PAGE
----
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One in three experience racial discrimination, fetishisation, or microaggression when dating online

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One in three people have experienced racial discrimination, unsolicited fetishisation or microaggressions when dating online, according to a survey.

Fetishisation is a sexual fascination with a part of someone’s identity which is not inherently sexual, such as race.

The most affected were men and women of mixed race backgrounds, with 42% saying they had experienced this when dating online.

Among women only, the objectification had been experienced by 50% of mixed race women, 33% of black women, and 35% of Asian women.

Just 11% of white women said they had experienced it.

For men, almost a quarter in each ethnic group covered by the survey – black, mixed race, Chinese, Arab – had experienced unsolicited fetishisation.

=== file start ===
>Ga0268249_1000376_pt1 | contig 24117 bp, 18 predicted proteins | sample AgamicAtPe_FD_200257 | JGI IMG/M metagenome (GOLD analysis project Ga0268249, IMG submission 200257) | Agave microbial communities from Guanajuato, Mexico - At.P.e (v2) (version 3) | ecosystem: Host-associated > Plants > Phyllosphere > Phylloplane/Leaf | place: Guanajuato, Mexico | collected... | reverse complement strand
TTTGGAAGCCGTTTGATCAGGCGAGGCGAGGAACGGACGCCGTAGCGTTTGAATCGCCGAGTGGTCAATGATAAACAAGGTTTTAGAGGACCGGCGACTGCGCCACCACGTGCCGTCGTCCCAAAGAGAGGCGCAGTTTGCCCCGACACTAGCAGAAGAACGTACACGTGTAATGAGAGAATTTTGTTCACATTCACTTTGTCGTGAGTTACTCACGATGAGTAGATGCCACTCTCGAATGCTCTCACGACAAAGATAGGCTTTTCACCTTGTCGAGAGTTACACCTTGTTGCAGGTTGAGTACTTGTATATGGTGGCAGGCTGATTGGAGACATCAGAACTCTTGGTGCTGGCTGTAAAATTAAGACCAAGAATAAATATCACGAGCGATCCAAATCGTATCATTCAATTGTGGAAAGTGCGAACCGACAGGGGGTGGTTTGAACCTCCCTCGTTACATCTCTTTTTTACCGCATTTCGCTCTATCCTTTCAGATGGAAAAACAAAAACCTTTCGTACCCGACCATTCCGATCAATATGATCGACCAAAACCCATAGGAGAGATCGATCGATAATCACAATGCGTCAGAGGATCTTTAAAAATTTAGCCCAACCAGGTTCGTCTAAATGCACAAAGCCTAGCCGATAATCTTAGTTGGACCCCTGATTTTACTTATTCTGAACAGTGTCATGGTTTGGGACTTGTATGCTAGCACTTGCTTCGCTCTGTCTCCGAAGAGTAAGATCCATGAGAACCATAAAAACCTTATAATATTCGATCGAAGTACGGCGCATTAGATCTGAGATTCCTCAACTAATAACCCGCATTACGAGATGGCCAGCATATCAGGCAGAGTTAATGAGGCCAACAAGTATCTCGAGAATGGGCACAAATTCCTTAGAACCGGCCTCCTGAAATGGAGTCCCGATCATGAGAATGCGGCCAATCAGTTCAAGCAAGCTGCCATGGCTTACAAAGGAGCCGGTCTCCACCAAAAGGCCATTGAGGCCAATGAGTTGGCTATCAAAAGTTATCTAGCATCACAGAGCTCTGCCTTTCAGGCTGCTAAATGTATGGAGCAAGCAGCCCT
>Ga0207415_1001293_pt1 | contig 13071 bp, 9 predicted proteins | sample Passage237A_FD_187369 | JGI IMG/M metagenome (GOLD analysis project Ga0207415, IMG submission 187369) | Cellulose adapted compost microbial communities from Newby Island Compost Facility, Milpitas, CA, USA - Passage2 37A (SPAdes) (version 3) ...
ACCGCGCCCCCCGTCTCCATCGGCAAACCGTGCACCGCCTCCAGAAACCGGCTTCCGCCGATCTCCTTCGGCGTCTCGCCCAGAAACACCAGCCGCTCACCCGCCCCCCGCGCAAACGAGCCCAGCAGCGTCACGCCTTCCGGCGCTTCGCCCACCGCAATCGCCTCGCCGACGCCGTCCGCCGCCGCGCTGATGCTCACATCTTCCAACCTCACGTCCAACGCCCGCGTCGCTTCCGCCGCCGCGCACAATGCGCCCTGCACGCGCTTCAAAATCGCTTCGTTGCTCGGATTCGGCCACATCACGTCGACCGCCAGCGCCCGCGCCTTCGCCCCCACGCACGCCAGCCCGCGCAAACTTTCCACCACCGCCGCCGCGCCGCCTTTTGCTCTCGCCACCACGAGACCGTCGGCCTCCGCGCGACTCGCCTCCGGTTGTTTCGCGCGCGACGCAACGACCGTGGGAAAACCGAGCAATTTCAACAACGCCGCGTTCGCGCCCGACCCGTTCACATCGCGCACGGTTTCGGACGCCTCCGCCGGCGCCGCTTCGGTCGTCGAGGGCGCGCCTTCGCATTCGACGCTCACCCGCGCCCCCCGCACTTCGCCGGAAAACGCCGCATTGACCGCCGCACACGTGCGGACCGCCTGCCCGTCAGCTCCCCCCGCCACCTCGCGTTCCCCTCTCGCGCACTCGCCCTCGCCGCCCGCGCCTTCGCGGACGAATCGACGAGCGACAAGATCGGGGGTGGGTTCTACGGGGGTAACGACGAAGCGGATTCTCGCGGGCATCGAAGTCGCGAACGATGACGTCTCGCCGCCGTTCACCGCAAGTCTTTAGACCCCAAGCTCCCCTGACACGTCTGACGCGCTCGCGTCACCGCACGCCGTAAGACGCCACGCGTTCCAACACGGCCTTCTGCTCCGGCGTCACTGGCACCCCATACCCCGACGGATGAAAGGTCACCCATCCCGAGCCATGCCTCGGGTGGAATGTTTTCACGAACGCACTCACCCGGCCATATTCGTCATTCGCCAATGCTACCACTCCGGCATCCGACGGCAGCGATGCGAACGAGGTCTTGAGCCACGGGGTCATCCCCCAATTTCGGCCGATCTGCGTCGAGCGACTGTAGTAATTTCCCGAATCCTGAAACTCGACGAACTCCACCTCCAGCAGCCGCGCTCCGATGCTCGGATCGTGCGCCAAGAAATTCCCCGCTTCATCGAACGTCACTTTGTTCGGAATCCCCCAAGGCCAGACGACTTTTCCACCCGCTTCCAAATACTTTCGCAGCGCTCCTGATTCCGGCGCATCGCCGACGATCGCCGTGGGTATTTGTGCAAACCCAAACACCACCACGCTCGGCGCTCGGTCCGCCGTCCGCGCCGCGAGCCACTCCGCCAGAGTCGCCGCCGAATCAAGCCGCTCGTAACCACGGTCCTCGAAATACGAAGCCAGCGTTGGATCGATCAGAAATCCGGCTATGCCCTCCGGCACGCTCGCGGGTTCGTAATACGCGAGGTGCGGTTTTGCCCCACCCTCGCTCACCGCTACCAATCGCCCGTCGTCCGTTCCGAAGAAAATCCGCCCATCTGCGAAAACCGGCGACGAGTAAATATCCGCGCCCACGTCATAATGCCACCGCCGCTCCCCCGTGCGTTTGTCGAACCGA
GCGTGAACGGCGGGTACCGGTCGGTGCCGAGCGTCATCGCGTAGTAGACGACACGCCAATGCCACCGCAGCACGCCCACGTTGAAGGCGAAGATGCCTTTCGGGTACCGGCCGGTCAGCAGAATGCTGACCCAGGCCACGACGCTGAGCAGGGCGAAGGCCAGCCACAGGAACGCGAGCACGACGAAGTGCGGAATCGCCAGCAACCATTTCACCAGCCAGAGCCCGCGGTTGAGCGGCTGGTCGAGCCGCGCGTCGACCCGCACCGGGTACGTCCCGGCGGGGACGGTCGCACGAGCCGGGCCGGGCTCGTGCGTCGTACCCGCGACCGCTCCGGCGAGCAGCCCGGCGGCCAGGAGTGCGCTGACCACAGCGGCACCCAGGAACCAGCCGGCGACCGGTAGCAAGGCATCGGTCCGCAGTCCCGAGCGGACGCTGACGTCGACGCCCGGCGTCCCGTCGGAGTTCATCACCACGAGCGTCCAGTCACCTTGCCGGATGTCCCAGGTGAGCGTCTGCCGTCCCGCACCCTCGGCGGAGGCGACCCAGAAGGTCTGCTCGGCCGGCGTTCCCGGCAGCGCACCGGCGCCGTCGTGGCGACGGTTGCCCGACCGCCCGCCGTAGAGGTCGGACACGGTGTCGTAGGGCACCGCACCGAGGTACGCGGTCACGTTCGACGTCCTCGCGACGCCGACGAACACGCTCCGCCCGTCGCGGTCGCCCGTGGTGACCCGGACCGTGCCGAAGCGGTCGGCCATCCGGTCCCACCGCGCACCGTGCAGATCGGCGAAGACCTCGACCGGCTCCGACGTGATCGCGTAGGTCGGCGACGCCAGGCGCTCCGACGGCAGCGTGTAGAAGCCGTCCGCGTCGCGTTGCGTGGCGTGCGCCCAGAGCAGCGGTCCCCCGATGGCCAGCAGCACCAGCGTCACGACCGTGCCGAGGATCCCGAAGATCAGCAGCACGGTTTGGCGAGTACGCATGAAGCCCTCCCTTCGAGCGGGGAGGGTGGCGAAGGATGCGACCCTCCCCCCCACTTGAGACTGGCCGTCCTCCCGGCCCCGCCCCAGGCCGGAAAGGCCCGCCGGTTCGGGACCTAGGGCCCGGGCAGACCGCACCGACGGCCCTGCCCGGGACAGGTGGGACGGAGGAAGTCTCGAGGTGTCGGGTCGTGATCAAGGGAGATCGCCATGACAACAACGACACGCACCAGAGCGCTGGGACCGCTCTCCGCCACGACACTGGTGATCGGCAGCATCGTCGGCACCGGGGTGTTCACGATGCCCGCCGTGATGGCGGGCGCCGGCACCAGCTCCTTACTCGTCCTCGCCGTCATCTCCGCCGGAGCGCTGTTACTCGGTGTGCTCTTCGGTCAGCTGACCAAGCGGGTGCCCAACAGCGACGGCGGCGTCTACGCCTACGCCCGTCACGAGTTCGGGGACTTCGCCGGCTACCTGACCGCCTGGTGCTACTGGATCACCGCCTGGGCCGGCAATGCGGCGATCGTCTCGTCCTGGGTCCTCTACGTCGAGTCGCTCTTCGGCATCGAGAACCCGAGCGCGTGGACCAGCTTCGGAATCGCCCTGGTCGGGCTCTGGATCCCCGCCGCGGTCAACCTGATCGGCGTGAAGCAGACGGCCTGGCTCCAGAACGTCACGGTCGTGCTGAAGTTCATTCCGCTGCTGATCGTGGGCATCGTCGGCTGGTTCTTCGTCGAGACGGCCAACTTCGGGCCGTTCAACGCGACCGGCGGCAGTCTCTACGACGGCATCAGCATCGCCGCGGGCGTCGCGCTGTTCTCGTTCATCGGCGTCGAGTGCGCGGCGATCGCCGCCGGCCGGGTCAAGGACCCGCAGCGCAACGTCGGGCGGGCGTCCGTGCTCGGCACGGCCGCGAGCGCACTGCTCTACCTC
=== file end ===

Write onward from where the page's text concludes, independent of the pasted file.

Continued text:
But the highest for any ethnicity was for Asian men, with 50% agreeing.

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The research was based on an online survey of 1,004 UK adults and undertaken on behalf of dating app Bumble.

It also found that just over half of people did not clearly understand what fetishisation is as it relates to identities such as race, body type or profession.

A third of people overall said they had re-evaluated the way they approached race and equality in their relationships, however.

Bumble said it uses automated safeguards to detect comments and images of hate speech, symbols and harassment and repeat offenders an be removed from the app.